The Future of E-Waste

Note: This post was written by SEI staff member, Amy Cade.

Electronic recycling has been a recognized problem for a while now but not a whole lot has been resolved.

Europe, among other places, has been actively trying to solve this issue since early 1990s.  So, what can we learn from them? What are the absolute best solutions for our environment when it comes to electronic waste and what is feasible?

As we have mentioned earlier in this blog, Europe has adopted the WEEE initiative, which holds the producers of electronics responsible for the collection of the electronics. Producers have responded to this act by paying for collection facilities, changing certain materials in their products so that they are easier to recycle, and encouraging recycling of electronics all together. Some European nations have better collection ideas then others. Switzerland, for instance, has some apartment complexes that have separate bins where you sort not only plastics from paper but also electronics from other electronics. Can this work in the States? What about houses?

I have heard someone say that most Americans will not recycle their electronics until it becomes as easy as taking out your trash.  Unlike Europeans, Americans are not commonly living in apartment complexes.

We cannot expect people to be willing to discard of their old CPU by their trash in an open alley where any passerby could grab it and recover the information from the hard drive. So I see three options: one, you could provide everyone with the ability to wipe their own hard drive before they put it by the trash, two, you could provide the residents of a town with a number to call when they are ready to discard of their electronics and a city vehicle would come and pick it up, or three, give everyone a secure, lockable container to place their electronics in before they dispose of them by the trash.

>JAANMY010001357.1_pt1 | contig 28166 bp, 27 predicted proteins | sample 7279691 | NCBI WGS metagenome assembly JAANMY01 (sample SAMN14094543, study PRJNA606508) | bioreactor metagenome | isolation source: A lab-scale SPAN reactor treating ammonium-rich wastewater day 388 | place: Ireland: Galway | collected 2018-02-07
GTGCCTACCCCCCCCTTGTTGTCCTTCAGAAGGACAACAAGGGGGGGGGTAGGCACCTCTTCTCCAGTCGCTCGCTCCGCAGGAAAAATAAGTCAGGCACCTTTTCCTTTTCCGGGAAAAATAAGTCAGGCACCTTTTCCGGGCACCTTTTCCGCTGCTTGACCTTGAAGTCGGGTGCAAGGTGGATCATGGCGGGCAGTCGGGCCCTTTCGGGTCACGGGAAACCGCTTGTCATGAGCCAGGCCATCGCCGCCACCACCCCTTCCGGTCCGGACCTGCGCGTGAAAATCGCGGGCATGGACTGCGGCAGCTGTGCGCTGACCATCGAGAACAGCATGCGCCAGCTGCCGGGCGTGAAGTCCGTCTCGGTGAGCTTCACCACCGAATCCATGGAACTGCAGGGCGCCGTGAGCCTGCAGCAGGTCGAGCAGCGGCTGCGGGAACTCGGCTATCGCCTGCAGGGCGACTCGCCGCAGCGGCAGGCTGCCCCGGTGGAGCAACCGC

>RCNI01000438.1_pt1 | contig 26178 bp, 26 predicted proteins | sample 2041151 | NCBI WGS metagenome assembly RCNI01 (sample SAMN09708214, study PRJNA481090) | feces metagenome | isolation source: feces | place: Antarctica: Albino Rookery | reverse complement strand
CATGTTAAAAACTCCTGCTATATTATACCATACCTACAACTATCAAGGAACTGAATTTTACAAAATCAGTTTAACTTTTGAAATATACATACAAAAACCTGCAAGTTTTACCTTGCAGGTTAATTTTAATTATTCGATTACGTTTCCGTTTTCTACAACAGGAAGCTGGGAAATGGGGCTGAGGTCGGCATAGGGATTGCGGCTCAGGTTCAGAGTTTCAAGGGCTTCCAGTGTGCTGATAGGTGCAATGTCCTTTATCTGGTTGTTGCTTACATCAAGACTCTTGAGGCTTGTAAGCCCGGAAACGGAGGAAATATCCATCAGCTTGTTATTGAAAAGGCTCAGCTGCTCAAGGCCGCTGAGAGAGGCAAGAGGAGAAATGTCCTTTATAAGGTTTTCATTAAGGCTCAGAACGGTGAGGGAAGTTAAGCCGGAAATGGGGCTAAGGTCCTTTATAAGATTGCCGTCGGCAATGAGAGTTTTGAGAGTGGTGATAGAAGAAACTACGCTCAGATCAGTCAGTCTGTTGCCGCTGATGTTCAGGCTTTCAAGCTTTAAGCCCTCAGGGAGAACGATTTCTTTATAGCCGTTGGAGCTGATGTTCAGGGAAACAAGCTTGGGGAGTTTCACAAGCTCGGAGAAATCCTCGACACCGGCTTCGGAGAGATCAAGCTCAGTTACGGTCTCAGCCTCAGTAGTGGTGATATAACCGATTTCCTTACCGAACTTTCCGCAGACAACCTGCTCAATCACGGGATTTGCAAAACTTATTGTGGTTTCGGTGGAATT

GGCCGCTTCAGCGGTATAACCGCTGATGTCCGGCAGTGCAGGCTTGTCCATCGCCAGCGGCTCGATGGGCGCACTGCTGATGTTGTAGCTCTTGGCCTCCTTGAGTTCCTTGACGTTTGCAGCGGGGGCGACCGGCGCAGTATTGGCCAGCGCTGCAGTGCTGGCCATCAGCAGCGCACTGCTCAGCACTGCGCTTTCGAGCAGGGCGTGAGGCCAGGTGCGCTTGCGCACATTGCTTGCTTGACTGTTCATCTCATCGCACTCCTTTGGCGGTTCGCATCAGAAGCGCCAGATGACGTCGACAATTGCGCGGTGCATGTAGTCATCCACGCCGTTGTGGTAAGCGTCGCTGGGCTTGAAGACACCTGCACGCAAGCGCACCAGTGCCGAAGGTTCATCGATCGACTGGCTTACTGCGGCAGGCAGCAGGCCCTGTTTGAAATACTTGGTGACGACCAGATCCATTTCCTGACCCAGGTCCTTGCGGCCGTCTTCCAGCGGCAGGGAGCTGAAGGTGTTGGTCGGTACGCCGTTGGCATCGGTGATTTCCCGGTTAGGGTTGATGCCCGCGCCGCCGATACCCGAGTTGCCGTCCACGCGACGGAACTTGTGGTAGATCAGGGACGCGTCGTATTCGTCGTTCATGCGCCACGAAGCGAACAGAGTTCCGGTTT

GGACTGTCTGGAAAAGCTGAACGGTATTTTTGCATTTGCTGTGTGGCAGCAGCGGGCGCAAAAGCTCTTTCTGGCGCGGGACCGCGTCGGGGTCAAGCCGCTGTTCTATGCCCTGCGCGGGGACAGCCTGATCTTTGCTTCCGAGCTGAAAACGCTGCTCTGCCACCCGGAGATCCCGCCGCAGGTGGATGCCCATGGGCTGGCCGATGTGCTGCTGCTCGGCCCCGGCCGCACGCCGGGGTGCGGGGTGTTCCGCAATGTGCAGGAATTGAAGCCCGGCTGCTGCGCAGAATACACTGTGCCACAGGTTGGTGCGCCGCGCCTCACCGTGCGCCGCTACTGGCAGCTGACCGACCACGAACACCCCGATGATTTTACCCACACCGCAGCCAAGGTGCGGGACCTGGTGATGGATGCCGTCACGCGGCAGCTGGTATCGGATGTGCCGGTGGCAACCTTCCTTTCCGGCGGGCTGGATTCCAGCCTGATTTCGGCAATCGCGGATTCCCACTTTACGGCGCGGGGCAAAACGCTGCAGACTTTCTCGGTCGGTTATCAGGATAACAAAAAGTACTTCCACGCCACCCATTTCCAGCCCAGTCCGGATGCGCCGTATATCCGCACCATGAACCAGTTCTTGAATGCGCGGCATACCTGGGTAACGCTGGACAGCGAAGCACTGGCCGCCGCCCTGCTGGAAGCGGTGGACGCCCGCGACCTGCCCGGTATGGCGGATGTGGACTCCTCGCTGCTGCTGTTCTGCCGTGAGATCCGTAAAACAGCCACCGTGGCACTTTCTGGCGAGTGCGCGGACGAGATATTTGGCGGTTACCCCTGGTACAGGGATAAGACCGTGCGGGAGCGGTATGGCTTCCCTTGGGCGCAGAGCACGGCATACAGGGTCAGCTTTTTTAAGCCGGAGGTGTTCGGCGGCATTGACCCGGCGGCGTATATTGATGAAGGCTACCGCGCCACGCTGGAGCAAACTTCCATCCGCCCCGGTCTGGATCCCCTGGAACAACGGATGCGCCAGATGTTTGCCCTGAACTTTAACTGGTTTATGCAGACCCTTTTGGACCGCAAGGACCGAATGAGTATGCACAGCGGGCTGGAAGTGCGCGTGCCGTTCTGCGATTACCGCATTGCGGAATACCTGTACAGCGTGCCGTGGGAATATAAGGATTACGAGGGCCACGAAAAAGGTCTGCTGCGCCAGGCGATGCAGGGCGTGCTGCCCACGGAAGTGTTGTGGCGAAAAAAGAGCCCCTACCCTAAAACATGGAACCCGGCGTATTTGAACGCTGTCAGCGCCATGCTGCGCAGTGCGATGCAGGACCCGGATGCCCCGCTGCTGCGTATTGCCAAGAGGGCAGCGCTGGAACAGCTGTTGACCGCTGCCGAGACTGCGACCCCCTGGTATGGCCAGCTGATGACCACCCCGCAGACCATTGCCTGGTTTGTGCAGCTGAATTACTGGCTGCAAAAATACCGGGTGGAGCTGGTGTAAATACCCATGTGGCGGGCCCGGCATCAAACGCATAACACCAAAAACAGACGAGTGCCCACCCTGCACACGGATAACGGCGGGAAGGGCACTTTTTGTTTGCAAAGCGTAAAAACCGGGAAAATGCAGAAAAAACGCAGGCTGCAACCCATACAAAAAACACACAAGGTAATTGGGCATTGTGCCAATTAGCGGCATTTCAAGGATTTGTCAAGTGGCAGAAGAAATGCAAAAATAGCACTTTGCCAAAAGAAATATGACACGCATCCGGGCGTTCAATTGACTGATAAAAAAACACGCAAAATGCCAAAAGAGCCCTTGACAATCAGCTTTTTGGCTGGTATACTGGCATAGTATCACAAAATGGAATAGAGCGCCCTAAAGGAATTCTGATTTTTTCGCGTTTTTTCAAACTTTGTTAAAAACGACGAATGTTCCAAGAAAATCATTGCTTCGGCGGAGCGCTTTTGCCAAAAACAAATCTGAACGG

Perhaps these ideas could be partially funded by the producer responsibility act, especially if that becomes national.  But even with funding, the third idea seems unlikely given the cost it would take to provide bins to every resident.

The first idea has potential but getting everyone to wipe his or her own hard drive could be difficult. I see design potential here. What if there was a button designed into every CPU that would wipe the hard drive when they are done using the equipment.  Side note: this button should not be easily accessible so people wouldn’t push it accidentally.

The second idea is probably something that could go into affect today but each pick up would have to be worth the trip.  And one could also ask how much would the transportation would affect the environment and would this outweigh the positive environmental impact of recovering the computer?

A lot is uncertain about the future of electronic waste but one thing we do know is that for things to improve, we need innovation.

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